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Friday, September 7, 1945
Vol. 3—No. 50 Friday, September 7, 1945
The Cloudbuster is published weekly under supervision of
the Public Information Office, U. S. Navy Pre-Flight School,
Chapel Hill, N. C., a unit of the Naval Air Primary Train
ing Command. It is published with nonappropriated Welfare
Funds at no cost to the government, and in compliance with
Secretary of the Navy direaive 45-526 dated 28 May 1945.
It is printed commercially at Durham, N. C.
The Cloudbuster receives Camp Newspaper Service ma
terial. Republication of credited matter prohibited without
permission of CNS, War Department, 205 E. 42nd St.,
N. Y. C.
The Cloudbuster is a member of SEA (Ship’s Editorial
Association). Republication of credited material prohibited
without permission of SEA.
CoMDR. James P. Raugh, USNR
Lieut. Comdr. Norman Loader, USNR
Lieut. Leonard Eiserer, USNR
Public Information Officer
Lieut, (jg) Edwin W. Polk, USNR
Harold Hanson, Sp(P)2c
The Lighter Side...
Pvt; “Do I gotta eat this egg, Sarge?”
Sarge: “Yer doggone right.”
Pvt: “The beak, too?”
/it * *
Hortense says her new boy friend is tall,
dark and hands.
And then there’s the one about the bash
ful girl who worked all her crossword puz
zles vertically so she wouldn’t have to come
* * ♦
Rastus: “We catched one of the boys wid
Sambo: “You should have ostracized
Rastus: “Dat’s what I wanted to do, but
I didn’t hab my razor wid me!”
Mrs. Jones: “Now Junior, eat your din
ner like a sailor.”
Junior: “Okay, pass the 4(ffl& chow.”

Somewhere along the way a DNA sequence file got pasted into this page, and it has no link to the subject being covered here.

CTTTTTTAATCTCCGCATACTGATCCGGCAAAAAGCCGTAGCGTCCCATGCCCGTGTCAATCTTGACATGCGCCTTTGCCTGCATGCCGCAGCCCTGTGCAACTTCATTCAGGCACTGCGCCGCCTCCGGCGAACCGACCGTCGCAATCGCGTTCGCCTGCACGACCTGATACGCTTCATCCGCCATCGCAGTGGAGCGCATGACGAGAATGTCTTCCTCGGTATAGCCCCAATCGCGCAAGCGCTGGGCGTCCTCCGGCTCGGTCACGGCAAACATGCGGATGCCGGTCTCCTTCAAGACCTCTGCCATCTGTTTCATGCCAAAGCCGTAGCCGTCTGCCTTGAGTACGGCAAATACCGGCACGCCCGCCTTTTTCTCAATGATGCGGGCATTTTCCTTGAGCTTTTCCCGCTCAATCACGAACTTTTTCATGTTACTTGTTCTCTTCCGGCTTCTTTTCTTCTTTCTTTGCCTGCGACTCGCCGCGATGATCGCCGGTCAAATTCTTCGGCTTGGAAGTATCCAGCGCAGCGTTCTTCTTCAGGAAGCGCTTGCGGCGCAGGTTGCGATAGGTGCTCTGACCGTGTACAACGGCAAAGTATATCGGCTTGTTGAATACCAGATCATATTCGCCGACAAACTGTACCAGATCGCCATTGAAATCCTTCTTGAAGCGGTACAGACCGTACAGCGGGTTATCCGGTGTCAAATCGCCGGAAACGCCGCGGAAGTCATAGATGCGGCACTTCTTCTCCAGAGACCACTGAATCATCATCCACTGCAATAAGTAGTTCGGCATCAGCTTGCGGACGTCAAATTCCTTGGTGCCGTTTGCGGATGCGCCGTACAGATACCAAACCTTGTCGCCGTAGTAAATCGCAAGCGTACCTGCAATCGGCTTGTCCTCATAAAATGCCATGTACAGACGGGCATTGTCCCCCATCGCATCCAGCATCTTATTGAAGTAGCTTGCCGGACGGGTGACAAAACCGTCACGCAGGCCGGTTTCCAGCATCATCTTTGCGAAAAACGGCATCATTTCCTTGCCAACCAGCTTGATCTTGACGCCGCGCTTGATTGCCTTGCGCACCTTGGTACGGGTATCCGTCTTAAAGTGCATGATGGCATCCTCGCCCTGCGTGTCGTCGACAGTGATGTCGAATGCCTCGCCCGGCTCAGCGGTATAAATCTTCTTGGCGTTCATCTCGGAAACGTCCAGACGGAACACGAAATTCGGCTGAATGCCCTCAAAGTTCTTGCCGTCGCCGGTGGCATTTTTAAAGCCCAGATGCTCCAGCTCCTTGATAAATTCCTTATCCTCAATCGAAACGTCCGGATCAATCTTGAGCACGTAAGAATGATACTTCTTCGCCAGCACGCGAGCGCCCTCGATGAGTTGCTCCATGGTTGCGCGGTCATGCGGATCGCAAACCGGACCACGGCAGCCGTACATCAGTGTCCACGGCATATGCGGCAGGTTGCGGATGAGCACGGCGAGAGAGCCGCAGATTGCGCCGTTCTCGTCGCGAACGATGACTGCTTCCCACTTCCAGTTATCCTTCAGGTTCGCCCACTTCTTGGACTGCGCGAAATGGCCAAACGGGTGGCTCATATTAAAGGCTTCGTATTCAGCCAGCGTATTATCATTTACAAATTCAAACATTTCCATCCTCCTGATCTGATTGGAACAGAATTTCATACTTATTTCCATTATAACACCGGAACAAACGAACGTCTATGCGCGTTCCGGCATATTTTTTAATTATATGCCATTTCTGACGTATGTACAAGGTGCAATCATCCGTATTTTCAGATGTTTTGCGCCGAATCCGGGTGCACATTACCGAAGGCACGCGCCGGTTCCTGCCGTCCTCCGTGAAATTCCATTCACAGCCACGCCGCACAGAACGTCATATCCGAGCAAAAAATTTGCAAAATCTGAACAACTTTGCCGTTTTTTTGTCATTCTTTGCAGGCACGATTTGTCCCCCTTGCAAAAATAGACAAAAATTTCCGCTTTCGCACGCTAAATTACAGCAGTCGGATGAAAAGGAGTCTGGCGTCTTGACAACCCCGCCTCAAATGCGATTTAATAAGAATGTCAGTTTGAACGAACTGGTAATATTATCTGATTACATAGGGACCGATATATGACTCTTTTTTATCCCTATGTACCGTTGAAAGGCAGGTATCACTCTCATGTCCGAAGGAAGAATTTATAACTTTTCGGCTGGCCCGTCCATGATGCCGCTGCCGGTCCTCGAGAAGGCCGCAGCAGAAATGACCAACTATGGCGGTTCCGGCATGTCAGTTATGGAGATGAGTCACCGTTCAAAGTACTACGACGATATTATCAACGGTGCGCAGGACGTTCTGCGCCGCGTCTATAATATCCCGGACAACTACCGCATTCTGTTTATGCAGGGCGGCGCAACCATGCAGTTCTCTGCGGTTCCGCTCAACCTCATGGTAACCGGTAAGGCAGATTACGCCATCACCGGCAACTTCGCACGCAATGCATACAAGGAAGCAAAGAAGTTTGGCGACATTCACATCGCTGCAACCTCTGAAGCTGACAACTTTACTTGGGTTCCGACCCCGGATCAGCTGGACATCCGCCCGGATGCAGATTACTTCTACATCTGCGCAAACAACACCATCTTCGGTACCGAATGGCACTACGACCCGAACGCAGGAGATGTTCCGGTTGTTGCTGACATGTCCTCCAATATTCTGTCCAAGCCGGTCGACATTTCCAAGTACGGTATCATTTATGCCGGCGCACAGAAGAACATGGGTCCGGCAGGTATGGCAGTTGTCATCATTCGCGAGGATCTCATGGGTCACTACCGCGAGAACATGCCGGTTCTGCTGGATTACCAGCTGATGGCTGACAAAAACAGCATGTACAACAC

si! * *
A farmer, noticing the hired man with
a lantern, asked where he was going.
“Courtin?—with a lantern? I never took
one when I was courtin!
“Yeah . . . and look what you got!”
* * If:
It’s remarkable what some girls can get
by with and still keep their amateur stand
* * *
“Why do they always make us undress
when we go on sick call?”
“Beats me” said a naked bystander. “I
just came in to check the fire extinguish
Naval Aviation Progress
Described by Mr. Gates
The true measure of Naval Aviation is
not what it has but what it does, Under Sec
retary of the Navy Artemus L. Gates de
clared on the 32nd anniversary of Naval
Aviation last week.
“In its first combat action,” he stated,
“Naval aviation served one and only one
purpose—reconnaissance. That was in
April, 1914, at Vera Cruz when Lt. (now
Vice Admiral) Bellinger made scouting
flights over the trenches for 43 consecutive
days. Incidentally on one of these flights
his plane was hit by rifle bullets and he
thereby became the first Naval aviator to
fly against enemy fire.
“In the first World War, Naval Aviation
added to its original purpose five more. It
provided anti-submarine patrol and sank or
damaged some 18 U-boats. It sought out
and destroyed floating mines. It provided
escort protection to coastal shipping. Navy
and Marine pilots flew bombing planes be
hind the German lines. And I had the per
sonal satisfaction of participating in what
I believe was one of the first examples of
air-sea rescue. . . .
“When Pearl Harbor plunged us into
World War II, the Navy had some 6,000
planes, a slightly greater number of trained
pilots and seven carriers. With the victory
over Japan, we had more than 37,000
planes, 55,000 pilots and about 100 carriers.
But again the total figures do not tell the
whole story. Again we must consider not